‘Sign language view’ is a new meeting feature that Microsoft has introduced for MS Teams 2022.
Microsoft, a major player in technology, has released a new function for MS Teams users. Corporate entities often use MS Teams for conferences, video calls, file sharing, training, and other uses. Microsoft has included a gesture recognition view in MS Teams to improve user experience. It will benefit signers, including those who are hard of hearing or deaf, and interpreters. Microsoft claims that the gesture view will provide a more stable meeting environment and allow users to prioritize up to two additional signers’ video streams for center-stage placement.
“Sign Language View provides a more stable meeting experience that allows users to give preference to up to two additional signers’ video feeds for center stage placement. When Sign Language Viewing is turned on, the prioritized video streams show up with the correct aspect ratio and maximum quality. According to a blog post from Microsoft, you can use Sign Language View during a meeting either immediately or as a setting that applies to all of your calls.
According to the statement, when a sign language view is allowed, designated signers will be visible on stage as soon as their video is active. Without trespassing on the signers’ personal space, other participants may likewise be highlighted or pinned. Enabling Gesture Recognition View is a private setting that won’t notify other attendees or alter how they understand and take the meeting, it continued.
According to Microsoft, anytime someone in the meeting shares content, the priority signer’s video instantly moves to a different area of the stage while remaining larger, accessible, and of amazing quality. The feed is client-side only, meaning users will be the sole ones who can see the sight, because the other players each will have their own, according to Microsoft(opens in new tab), who claims that the stream becomes major than the different feeds and maintains a high quality for the best view possible.
The signer’s video will be pushed to the side with everyone else’s if someone shares material during the meeting, but it will keep a major aspect ratio. The interpreter won’t be crowded out, and other speakers can still be highlighted.
Additionally, the business made preferences sticky so users won’t have to mess around with features and displays when they join a meeting. According to the blog post, the accessibility pane and sign language view are only presently usable through a Private Preview that is made available to each user individually.
In the “coming weeks,” the tech behemoth will spread out to all government and commercial users. In Microsoft Teams, click on Settings and more, select Settings > Accessibility, and then turn on Sign Language to allow the gesture recognition view across sessions by default.
What is possible with the New Meeting encounter feature?
The major change you’ll likely “experience on your own” is that any contacts and meetings will bubble out into separate windows, independent from the leading Teams window, after allowing the New meeting encounter feature and restarting Teams.
Here are some other experiences you’ll have:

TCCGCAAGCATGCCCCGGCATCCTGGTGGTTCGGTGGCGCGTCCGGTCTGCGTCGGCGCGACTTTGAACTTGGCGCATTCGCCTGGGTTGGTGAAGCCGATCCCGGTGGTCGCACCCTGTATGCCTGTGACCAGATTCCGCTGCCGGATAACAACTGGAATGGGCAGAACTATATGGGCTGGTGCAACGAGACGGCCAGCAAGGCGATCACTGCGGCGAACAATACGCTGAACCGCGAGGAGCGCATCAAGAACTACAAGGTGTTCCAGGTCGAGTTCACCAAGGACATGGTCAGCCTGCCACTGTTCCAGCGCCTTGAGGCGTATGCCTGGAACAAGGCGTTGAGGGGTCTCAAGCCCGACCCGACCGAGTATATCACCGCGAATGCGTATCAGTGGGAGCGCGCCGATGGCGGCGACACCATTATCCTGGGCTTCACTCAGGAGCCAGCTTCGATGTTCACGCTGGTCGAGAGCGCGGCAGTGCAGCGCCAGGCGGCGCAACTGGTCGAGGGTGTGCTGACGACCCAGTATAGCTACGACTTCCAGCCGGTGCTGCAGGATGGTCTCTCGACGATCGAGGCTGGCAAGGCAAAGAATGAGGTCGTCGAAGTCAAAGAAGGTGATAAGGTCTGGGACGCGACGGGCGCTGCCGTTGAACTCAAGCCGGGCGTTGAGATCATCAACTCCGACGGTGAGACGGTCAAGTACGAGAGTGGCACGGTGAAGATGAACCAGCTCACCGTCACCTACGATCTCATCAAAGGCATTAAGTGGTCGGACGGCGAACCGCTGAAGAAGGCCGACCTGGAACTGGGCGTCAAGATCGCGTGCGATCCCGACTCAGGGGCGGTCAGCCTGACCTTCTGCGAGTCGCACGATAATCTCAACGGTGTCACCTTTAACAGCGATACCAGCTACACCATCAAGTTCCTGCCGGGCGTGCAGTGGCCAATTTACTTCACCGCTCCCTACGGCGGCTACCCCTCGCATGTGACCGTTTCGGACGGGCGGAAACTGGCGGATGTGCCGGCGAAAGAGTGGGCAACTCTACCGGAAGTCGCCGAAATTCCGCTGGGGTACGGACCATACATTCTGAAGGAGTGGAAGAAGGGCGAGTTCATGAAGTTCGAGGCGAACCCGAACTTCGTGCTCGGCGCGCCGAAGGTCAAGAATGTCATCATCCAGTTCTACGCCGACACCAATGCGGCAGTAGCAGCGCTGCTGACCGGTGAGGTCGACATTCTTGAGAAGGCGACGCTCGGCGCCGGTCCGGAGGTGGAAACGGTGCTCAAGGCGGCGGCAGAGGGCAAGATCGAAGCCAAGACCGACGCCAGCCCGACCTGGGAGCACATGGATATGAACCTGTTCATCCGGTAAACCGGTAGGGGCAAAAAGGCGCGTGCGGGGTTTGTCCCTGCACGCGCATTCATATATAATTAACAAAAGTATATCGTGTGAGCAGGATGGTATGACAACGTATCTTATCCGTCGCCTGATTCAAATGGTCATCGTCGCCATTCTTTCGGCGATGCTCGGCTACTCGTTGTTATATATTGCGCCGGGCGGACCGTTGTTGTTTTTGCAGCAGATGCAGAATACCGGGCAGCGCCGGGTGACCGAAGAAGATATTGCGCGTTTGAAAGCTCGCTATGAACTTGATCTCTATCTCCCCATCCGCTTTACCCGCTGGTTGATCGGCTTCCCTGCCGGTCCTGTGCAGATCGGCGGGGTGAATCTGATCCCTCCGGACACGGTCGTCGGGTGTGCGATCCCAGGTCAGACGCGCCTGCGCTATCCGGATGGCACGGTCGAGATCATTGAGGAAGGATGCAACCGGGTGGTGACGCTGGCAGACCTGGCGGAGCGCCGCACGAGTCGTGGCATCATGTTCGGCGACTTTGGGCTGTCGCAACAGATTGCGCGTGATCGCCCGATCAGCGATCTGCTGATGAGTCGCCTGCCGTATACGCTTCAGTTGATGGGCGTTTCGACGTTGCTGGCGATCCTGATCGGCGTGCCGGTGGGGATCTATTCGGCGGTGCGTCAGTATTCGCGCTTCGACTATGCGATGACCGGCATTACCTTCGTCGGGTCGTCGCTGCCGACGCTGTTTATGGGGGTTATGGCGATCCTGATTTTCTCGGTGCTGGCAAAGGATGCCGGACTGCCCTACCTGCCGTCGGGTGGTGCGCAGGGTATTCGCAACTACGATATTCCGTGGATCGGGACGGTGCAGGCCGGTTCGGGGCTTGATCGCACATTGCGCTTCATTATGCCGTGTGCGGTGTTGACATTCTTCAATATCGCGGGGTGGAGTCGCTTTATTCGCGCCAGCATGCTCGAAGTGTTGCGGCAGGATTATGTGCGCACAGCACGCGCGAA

The meeting screen’s toolbar was shifted to the top. The meeting screen’s upper right corner has the meeting control toolbar, which is “static” and always present. Because it is moored there, you always have access to it. The meeting toolbar generally doesn’t obtrude on the shared content or video.
You can search up to 49 streaming videos simultaneously in the large gallery view. This view is available when ten or more participants share a video. Together mode gives you the impression that you and the other meeting participants are in the same conference room.
In the main Teams window’s Meeting notes tab, notes are captured directly during meetings. You can use the focus mode when you are directly interacting. Focus mode allows you to focus more on the shared information without being distracted by the video feeds.
Sign language view is the first step to addressing a number of requests from the D/HH society, such as:
- Maintaining interpreters’ and other signers’ video feeds in a depend solely.
- Ensuring that video streams are a suitable shape and size for the gesture to be visible.
- Giving participants the ability to have a maximum of two other signatories in opinion across each meeting; and
- Reducing repetitive meet and greet setup tasks, like pinning translators and turning on subtitles at the start of every meeting.
When the sign language view is turned on, the top-priority video streams automatically change to the best quality and aspect ratio. Similar to pinning and captioning, your use of sign language is private to you and has no bearing on other people. It adjusts to your needs: you can instantly activate a sign language view during a meeting or as a preset that remains constant across your devices.
When the sign language view is activated, the camera feeds of the people you’ve decided remain visible on stage when their videos are active. Additional people may be highlighted or pinched without intruding on the main sign interpreter’s space.
Finally, preferences are now sticky, so you won’t have to mess with capabilities and views every time you enter a meeting. You may configure the sign language view to be on by default for all sessions under the new Accessibility panel in the Settings menu. You can pre-identify a group of decided signers you often collaborate with inside your company, like your regular translators (or, for interpreters, your regular clients).
Additionally, the pane provides a switch to allow subtitles for all of your meetings. Setting these choices in preparation makes joining calls easy and quicker, allowing you to take advantage of the introductory small talk or get right into a more in-depth discussion.
edited and proofread by nikita sharma